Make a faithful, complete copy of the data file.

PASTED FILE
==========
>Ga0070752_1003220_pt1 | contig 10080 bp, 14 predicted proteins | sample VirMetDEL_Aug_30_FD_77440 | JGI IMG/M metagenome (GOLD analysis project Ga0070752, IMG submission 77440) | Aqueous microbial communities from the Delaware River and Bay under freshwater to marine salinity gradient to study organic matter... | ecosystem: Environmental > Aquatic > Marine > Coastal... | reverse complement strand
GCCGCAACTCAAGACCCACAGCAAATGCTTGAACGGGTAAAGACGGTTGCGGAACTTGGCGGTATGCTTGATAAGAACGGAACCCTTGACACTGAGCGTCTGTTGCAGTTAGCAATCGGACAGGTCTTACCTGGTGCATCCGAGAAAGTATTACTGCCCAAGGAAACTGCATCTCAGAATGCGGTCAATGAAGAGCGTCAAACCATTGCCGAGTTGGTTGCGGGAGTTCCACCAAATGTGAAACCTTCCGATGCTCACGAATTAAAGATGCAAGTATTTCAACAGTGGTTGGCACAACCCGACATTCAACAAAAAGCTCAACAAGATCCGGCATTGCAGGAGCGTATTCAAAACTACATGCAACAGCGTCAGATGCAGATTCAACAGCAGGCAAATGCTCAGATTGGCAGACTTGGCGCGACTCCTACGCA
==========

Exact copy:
>Ga0070752_1003220_pt1 | contig 10080 bp, 14 predicted proteins | sample VirMetDEL_Aug_30_FD_77440 | JGI IMG/M metagenome (GOLD analysis project Ga0070752, IMG submission 77440) | Aqueous microbial communities from the Delaware River and Bay under freshwater to marine salinity gradient to study organic matter... | ecosystem: Environmental > Aquatic > Marine > Coastal... | reverse complement strand
GCCGCAACTCAAGACCCACAGCAAATGCTTGAACGGGTAAAGACGGTTGCGGAACTTGGCGGTATGCTTGATAAGAACGGAACCCTTGACACTGAGCGTCTGTTGCAGTTAGCAATCGGACAGGTCTTACCTGGTGCATCCGAGAAAGTATTACTGCCCAAGGAAACTGCATCTCAGAATGCGGTCAATGAAGAGCGTCAAACCATTGCCGAGTTGGTTGCGGGAGTTCCACCAAATGTGAAACCTTCCGATGCTCACGAATTAAAGATGCAAGTATTTCAACAGTGGTTGGCACAACCCGACATTCAACAAAAAGCTCAACAAGATCCGGCATTGCAGGAGCGTATTCAAAACTACATGCAACAGCGTCAGATGCAGATTCAACAGCAGGCAAATGCTCAGATTGGCAGACTTGGCGCGACTCCTACGCA